Making Sense of the “Economic Tango”
With the pandemic looming over another holiday, it’s hard not to notice higher prices on many items, from gas to groceries. The U.S. Bureau of Labor Statistics says consumer prices increased 6.2 percent in the past year — the largest jump since 1990. That’s due in part to supply chain logjams; in a recent survey, 62 percent of shoppers report seeing low or out-of-stock inventory. Now, just as the supply issues have begun to stabilize, the new Omicron variant could threaten that recovery.
Here, Rajeev Dhawan director of the Economic Forecasting Center at J. Mack Robinson College of Business, makes sense of the latest developments that are likely already affecting your wish list this holiday season.
The U.S. economy has been through shockwaves over the past 18 months. Has this year’s economic turmoil been solely about the pandemic or is there more at play?
What we are seeing right now is what I like to call an “Economic Tango” that is being dictated by the virus. Every time there is a new wave of infections, the economy takes a step back. That affects everything: employment in the hospitality sector, supply chain bottlenecks that cause consumer prices to rise, as well as pullback in retail spending that requires human contact. It’s one step forward, then one step back. Things improve, then you’re hit with another variant and the dance changes again.
We hear a lot about consumers paying more for many items. Why is inflation rising?
When the world shut down last March, that was a shock to the system. We had no choice but to cocoon at home. People started to shop more online. Demand for products like groceries shot up as we stopped eating at restaurants. At the same time, the shutdown disrupted several supply chains, like the meat supply. That’s why we have seen food prices go up. This is classic supply and demand.
Another example: During the early months of the pandemic, the demand for gasoline evaporated and prices came down. Now, prices are spiking up, and not just because demand is rising as we trundle back to in-person work or finally book a vacation. For a decade preceding the pandemic, the U.S. was experiencing a fracking boom, making this country the top producer of natural gas and crude oil. That activity was literally chopped off at the knee last year, and it will likely be some time before we have plenty of oil to bring gas prices down on a sustained basis. Even the current drop in oil price due to Omicron fears will take a while to show up at the gas pump.
How long do you expect rising inflation to last?
It’s hard to say. This record inflation we are seeing will get under control eventually. But don’t expect prices to necessarily return to pre-pandemic levels. I expect we’ll continue to pay elevated prices for many products — and especially services.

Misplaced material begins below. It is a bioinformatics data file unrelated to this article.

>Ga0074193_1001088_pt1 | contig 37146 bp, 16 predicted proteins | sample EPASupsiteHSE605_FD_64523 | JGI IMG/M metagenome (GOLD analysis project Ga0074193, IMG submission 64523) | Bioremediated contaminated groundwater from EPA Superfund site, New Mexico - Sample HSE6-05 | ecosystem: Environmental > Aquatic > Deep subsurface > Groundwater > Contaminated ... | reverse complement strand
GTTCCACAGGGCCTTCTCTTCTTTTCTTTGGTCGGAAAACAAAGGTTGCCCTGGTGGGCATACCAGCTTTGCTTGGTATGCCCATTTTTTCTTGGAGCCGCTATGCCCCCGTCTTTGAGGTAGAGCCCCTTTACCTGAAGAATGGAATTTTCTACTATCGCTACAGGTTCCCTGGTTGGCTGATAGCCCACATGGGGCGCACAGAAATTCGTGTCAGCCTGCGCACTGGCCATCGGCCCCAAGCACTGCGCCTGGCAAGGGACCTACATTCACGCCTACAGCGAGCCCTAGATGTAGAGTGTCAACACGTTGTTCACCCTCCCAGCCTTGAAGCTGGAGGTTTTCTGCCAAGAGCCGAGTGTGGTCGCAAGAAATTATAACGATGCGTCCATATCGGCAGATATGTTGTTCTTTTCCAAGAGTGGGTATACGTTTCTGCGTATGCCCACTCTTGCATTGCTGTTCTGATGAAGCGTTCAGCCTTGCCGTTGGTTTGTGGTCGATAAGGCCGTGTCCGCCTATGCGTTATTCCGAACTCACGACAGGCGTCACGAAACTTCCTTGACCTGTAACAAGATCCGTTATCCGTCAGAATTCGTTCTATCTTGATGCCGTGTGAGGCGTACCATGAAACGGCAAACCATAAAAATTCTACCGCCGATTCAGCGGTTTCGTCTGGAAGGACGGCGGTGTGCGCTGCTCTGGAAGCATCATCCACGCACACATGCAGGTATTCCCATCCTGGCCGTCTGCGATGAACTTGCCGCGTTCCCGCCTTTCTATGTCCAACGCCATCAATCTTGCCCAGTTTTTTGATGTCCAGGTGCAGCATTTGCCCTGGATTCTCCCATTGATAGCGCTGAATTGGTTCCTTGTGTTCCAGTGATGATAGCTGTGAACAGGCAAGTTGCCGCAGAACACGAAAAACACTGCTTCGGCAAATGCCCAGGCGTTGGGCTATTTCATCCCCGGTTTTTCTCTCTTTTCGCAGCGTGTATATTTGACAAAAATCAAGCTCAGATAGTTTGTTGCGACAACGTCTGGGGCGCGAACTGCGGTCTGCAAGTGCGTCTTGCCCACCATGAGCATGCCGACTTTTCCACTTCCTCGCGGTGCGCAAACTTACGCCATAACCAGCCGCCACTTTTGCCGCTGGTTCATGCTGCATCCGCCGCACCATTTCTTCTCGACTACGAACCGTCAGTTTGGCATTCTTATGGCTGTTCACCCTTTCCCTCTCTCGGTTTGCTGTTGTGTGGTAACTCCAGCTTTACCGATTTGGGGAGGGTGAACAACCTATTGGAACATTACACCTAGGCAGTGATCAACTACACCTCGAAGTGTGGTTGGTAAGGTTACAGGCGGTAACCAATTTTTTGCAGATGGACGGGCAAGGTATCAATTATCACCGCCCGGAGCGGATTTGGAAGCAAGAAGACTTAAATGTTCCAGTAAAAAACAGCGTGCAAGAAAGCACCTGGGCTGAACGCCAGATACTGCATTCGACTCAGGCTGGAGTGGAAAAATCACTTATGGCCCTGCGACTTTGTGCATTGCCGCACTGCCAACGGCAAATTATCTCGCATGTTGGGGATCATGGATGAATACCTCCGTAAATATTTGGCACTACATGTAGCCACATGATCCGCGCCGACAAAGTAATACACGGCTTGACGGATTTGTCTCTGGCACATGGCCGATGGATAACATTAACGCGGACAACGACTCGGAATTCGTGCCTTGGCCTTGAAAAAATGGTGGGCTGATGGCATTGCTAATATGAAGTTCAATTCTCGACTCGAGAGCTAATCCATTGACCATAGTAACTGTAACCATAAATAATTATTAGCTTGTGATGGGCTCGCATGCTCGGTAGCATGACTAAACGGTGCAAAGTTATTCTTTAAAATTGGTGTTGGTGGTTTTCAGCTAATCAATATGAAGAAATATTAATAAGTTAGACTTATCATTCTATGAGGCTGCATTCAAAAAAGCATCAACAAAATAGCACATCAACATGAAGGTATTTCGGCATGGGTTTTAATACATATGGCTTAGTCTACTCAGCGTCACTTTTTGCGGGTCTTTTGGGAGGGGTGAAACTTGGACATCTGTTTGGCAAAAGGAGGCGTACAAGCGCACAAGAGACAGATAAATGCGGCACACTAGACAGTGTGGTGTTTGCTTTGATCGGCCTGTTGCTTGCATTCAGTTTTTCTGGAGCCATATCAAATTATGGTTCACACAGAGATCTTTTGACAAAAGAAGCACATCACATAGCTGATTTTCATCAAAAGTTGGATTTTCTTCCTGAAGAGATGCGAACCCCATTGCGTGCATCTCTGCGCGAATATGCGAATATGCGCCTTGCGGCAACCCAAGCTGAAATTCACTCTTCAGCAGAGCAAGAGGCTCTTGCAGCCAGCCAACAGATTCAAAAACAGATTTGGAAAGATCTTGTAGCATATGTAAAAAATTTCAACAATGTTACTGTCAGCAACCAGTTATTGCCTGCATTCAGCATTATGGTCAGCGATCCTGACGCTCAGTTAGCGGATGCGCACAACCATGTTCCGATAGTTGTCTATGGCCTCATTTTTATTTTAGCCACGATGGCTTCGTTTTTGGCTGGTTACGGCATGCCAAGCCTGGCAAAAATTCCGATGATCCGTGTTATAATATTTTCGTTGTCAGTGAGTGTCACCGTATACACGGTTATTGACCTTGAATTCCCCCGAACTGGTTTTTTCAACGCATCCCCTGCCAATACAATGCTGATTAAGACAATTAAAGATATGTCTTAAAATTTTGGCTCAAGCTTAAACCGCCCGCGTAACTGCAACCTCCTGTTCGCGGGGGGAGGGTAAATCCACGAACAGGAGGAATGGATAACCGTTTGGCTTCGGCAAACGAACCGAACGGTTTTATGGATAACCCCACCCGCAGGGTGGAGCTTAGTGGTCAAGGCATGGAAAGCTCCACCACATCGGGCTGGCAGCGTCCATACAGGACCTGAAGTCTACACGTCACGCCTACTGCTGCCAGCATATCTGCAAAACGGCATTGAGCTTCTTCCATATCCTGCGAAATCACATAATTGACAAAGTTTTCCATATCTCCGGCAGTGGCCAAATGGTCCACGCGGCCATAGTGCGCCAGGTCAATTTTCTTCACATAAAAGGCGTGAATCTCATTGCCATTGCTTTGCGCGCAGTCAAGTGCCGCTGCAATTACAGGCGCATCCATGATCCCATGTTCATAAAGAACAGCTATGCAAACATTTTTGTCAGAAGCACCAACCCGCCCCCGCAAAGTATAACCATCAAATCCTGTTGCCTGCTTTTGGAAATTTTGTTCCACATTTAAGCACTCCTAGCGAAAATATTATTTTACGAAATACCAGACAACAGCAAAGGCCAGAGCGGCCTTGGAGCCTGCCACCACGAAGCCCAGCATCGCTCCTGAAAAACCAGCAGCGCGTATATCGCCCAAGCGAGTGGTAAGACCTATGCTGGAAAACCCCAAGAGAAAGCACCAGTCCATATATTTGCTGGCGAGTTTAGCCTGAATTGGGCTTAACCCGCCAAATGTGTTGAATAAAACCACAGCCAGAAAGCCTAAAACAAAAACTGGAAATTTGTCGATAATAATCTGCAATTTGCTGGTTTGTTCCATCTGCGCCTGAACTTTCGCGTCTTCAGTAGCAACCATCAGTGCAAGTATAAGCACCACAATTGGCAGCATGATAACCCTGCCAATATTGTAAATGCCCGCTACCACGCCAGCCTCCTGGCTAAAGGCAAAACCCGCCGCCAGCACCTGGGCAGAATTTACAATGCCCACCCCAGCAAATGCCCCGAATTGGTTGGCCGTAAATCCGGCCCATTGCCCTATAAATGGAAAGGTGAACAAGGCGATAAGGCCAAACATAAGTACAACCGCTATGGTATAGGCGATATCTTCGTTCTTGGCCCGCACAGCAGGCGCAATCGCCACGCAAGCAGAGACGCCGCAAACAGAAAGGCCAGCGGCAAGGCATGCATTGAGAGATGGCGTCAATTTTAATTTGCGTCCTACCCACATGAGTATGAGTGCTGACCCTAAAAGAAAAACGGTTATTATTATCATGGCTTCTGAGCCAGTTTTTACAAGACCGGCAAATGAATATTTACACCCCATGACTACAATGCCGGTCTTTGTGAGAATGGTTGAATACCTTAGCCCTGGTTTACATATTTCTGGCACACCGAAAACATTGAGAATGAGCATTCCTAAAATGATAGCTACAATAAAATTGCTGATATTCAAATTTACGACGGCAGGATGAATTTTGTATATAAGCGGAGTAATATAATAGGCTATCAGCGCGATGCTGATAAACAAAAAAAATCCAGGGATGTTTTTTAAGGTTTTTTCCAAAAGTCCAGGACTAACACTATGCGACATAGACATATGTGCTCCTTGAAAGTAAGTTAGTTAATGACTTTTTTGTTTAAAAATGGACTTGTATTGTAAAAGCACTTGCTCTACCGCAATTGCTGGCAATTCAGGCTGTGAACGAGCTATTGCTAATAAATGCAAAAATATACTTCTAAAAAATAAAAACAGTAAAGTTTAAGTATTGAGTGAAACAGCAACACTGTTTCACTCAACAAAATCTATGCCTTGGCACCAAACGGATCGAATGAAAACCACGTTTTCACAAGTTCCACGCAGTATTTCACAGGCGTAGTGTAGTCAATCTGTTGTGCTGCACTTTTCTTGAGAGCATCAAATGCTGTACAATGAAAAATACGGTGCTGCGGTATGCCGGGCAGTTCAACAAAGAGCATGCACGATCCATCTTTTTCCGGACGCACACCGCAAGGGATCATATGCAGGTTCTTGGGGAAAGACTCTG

This year has produced major global supply chain disruptions. What’s behind the delays?
China and neighboring countries such as Japan, Korea and Malaysia are an integral part of the supply chain. In those countries, COVID-19 outbreaks subsequent quarantine requirements put pressure on the shipping lines just as consumers were ordering more goods online. That created a massive traffic jam at ports here. Those delays create a domino effect as you go along the supply chain.
The good news is these issues are beginning to abate. Shipping rates out of China have already fallen by 25 percent or more in the last couple of weeks. Unfortunately for holiday shoppers, I think it will be Spring before these problems subside entirely. However, with the uncertainty of the Omicron variant, that could pose additional risks.
What are some of your expectations about what U.S. consumers may have in store for the new year?
I’ve been keeping a close eye on spending patterns, and inflation does not seem to be deterring people from spending money on big-ticket items. The silver lining to these supply chain delays is that shoppers will find plenty of great deals after Christmas. If you can wait to buy those items you’ve had your eye on, you’ll likely find prices have come down.
Interest rates, on the other hand, will likely go up. The Federal Reserve has begun to taper its bond-buying program, which is a prelude to rate hikes. As a result, home purchases will likely cost more.
I also expect prices for services — things like haircuts, restaurant meals and hotel stays — to remain elevated. Employers will likely need to pay these service workers a higher wage rate to entice them back to the job market. Inflation for services will come down next year, but that only means we will see prices rise more slowly rather than drop.